The proto-oncogene Src is a member of the Src family kinases (SFK) and has important roles in physiological and pathological processes such as cell survival, differentiation, tumorigenesis and inflammation . Src kinase is regulated by growth factors, cytokines, cell adhesion, and antigen receptor activation . It is generally maintained in an inactive conformation by phosphorylation at 527Tyr. The dephosphorylation of this residue by phosphatases leads to intramolecular autophosphorylation at 416Tyr, promoting the kinase activity . Src signaling coordinates both osteoclast and osteoblast activities . Recent studies have reported that Src kinase plays a positive role in osteoclast survival and resorbing activity, including cytoplasm polarization and ruffled border formation . On the other hand, Src may negatively regulate osteoblast maturation through a mechanism where the cytoplasmic shuttling Yes-associated protein (YAP) is recruited on the runt-related transcription factor 2 (Runx2) nuclear domains to inhibit expression of Runx2 regulated genes . Thus, Src kinase is essential for osteoclast activation and osteoblast inhibition [20, 23], and stands out as a promising therapeutic target for the prevention and the treatment of bone loss.
Dasatinib (BMS-354825) is a new dual Src/Bcr-Abl tyrosine kinase inhibitor. It was originally developed for the treatment of patients with chronic myeloid leukemia (CML) associated with a reciprocal translocation between chromosomes 9 and 22 that results in the formation of the Philadelphia chromosome and constitutively active tyrosine kinase Bcr-Abl . It has recently been used for the treatment of imatinib-resistant CML . Besides CML, dasatinib, by acting as a Src kinase inhibitor, has shown promising results in preclinical studies in various solid tumors. A recent study using non-small cell lung cancer and head and neck squamous cell carcinoma cells has shown that it can inhibit cell migration and invasion, arrest cell cycle, and induce apoptosis . In prostate cancer cells, dasatinib was reported to block the kinase activity of Src and inhibit tumor cells adhesion, migration and invasion . It is also able to decrease tumor size and reduce the metastatic potential of pancreatic cancer cells in an orthotopic nude mouse model . In addition, very recent data revealed that dasatinib strongly promoted differentiation of primary mouse osteoblasts isolated from mouse calvaria .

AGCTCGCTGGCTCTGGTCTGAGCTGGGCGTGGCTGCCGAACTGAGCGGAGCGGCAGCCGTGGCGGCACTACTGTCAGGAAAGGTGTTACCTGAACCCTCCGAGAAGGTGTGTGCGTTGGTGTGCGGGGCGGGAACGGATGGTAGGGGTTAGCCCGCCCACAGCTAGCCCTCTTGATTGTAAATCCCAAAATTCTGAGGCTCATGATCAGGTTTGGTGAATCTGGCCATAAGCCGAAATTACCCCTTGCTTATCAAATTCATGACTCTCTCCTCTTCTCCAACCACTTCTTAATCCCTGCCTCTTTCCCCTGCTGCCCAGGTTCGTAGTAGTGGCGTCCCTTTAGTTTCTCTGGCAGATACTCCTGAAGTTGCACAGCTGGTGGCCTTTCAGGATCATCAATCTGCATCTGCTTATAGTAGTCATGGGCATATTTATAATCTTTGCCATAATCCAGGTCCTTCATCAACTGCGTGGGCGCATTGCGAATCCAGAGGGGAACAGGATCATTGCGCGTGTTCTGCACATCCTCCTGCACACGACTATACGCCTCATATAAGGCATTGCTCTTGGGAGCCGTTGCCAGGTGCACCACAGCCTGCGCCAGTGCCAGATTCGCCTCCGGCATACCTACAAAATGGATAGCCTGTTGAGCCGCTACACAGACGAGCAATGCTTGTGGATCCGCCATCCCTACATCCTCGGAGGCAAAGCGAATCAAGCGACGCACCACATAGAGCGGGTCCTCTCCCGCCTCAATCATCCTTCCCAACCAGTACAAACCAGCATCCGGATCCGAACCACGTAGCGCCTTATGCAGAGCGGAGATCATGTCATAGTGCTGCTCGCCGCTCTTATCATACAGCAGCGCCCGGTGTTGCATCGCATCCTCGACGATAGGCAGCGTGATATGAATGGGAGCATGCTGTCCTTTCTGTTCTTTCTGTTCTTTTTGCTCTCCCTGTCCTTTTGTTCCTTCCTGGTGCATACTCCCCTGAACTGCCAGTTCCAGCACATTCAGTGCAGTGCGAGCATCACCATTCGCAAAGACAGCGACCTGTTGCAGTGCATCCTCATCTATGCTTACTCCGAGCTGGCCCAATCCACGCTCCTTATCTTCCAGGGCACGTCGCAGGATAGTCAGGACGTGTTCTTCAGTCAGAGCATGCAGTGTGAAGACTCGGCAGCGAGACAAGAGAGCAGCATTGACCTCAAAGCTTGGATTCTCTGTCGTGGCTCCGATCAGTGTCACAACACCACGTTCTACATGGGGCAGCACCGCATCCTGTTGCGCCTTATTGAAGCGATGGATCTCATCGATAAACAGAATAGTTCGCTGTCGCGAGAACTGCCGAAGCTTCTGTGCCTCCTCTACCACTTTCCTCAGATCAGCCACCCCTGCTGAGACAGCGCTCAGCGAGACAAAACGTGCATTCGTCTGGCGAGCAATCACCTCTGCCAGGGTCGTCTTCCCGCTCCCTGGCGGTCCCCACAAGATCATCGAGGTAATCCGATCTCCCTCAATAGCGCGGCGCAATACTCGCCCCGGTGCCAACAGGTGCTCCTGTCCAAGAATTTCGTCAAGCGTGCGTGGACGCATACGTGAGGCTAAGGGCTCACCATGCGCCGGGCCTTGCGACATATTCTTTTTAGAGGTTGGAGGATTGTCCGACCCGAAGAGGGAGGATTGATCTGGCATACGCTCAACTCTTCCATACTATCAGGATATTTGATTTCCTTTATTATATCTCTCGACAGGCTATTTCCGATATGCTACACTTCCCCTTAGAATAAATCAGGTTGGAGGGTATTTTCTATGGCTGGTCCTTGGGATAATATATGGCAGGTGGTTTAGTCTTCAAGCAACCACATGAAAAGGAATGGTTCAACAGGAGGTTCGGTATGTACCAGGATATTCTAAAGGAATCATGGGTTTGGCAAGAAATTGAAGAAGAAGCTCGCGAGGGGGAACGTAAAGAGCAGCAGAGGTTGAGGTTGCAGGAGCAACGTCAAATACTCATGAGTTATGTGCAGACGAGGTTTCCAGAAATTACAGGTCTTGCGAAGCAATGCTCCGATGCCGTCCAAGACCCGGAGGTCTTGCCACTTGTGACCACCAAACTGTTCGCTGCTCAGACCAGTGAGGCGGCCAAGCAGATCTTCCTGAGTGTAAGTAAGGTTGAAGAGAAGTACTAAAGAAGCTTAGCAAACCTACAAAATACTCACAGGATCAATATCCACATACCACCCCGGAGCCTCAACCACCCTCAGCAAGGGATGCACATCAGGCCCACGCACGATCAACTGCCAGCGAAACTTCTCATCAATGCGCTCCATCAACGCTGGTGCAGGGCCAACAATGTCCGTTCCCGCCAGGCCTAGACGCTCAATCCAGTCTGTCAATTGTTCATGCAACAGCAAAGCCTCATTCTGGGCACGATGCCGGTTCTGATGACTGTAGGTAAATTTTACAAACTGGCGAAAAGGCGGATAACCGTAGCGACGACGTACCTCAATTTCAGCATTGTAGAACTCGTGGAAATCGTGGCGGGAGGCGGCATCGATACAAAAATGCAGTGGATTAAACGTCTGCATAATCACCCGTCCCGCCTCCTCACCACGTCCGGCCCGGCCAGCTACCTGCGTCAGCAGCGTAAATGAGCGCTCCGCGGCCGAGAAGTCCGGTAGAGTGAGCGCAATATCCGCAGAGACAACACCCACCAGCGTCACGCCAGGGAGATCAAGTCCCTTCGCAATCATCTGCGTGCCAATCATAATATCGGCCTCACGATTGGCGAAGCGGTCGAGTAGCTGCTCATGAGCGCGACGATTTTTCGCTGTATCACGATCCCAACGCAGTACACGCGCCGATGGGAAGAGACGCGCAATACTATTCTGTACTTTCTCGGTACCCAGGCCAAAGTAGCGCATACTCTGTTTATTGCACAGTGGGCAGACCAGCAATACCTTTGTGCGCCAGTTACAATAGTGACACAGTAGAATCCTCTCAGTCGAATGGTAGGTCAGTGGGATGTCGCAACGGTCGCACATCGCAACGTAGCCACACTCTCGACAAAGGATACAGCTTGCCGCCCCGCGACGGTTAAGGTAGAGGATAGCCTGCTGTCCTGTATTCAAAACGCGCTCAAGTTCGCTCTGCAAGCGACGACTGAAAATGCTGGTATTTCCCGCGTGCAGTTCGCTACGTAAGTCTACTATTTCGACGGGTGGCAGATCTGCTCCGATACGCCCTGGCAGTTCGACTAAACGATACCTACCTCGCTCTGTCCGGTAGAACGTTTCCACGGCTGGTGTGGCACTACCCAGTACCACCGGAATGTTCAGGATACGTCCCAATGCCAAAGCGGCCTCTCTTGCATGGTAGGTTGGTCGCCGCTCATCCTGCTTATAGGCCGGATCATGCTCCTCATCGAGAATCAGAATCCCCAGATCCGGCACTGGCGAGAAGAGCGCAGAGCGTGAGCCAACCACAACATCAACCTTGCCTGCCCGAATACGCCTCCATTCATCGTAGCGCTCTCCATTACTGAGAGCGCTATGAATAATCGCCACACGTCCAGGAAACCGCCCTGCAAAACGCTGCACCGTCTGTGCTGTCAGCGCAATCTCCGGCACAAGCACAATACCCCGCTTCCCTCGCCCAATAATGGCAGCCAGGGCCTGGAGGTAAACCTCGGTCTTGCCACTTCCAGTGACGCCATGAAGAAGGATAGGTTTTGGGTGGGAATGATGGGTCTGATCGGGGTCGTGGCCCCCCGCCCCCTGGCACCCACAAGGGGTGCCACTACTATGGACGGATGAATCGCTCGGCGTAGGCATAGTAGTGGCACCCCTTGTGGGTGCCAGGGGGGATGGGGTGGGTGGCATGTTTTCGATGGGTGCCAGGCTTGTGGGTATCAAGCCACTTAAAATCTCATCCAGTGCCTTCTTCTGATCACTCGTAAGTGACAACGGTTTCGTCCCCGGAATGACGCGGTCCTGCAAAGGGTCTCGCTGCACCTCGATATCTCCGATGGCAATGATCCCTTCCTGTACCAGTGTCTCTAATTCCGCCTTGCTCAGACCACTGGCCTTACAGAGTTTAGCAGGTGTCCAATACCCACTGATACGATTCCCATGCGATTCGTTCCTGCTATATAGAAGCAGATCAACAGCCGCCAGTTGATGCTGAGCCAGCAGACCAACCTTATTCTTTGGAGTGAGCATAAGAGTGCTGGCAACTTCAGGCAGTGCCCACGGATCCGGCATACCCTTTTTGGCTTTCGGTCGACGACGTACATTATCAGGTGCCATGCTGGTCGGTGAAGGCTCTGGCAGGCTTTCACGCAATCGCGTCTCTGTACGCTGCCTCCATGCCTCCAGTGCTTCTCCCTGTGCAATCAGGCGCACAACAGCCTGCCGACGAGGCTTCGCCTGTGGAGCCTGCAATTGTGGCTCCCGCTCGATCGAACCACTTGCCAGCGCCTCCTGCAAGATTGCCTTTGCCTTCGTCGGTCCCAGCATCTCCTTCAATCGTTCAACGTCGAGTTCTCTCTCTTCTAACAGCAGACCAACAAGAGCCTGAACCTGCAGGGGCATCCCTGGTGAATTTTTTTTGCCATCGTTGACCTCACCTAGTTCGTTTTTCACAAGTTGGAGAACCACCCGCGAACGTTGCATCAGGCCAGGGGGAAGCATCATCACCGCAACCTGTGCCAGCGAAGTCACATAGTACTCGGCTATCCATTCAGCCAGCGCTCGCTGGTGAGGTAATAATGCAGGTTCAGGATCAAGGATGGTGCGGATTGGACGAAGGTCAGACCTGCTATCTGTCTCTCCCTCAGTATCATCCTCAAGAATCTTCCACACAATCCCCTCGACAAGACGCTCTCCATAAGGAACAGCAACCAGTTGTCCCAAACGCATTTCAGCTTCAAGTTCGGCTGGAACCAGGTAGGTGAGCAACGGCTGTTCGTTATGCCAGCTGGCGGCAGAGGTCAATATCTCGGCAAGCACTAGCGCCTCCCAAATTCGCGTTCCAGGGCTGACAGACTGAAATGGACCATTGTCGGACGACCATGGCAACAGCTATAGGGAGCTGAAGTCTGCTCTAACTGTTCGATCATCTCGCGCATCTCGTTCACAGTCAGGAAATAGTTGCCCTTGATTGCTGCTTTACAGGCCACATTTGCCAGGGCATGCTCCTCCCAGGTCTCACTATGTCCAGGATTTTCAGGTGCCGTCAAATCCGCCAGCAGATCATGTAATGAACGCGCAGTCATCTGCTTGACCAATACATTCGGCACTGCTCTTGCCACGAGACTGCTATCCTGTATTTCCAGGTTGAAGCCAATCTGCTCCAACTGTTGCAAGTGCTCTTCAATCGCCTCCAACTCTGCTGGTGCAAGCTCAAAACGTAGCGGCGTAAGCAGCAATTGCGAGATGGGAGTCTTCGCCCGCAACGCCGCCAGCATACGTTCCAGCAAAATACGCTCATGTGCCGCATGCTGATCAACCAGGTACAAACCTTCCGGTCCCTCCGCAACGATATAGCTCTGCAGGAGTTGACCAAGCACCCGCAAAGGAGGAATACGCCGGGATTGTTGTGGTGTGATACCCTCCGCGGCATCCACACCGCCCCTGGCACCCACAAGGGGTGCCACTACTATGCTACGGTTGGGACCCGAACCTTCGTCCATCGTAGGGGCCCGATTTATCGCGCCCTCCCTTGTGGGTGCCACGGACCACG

In the present study, we evaluated the effects of the Src inhibitor dasatinib on osteogenesis using an in vitro model of osteoblast differentiation comprising human bone marrow-derived MSC treated or not with DAG. To this aim, we first identified each stage of the differentiation using a panel of specific markers, and then, we examined the effects of dasatinib on these markers.
Selection and culture of human bone marrow-derived mesenchymal stromal cells
Bone marrow was harvested from the sternum of healthy volunteer donors (n = 7) and from the iliac crest of donors of bone marrow for transplantion (n = 3). The mean age of the donors was 25 years (range 5-55). Informed consent was obtained from all donors. The ethics committee of our Institution approved the use of the tissue material for this study.
Mononuclear cells (MNC) were isolated by density gradient centrifugation (Linfosep, Biomedics, Madrid, Spain) and washed in HBSS medium (BioWhittaker, Walkersville, MD). MNC were seeded at 5 × 106 cells/cm2 in alpha-minimum essential medium (α-MEM, BioWhittaker) supplemented with 15% FBS, 2 mM L-glutamine, 0.5% antibiotic/antimycotic solution (all from Gibco-BRL, Life Technologies, Merelbeke, Belgium). Cells were incubated at 37°C in a humidified 95% air and 5% CO2 atmosphere, cultured up to 80% confluence, and then trypsinized (trypsin-EDTA solution, Gibco-BRL), centrifuged, and replated at a density of 200 cells/cm2 for all subsequent passages. All experiments were performed with cells after the second or the third passage.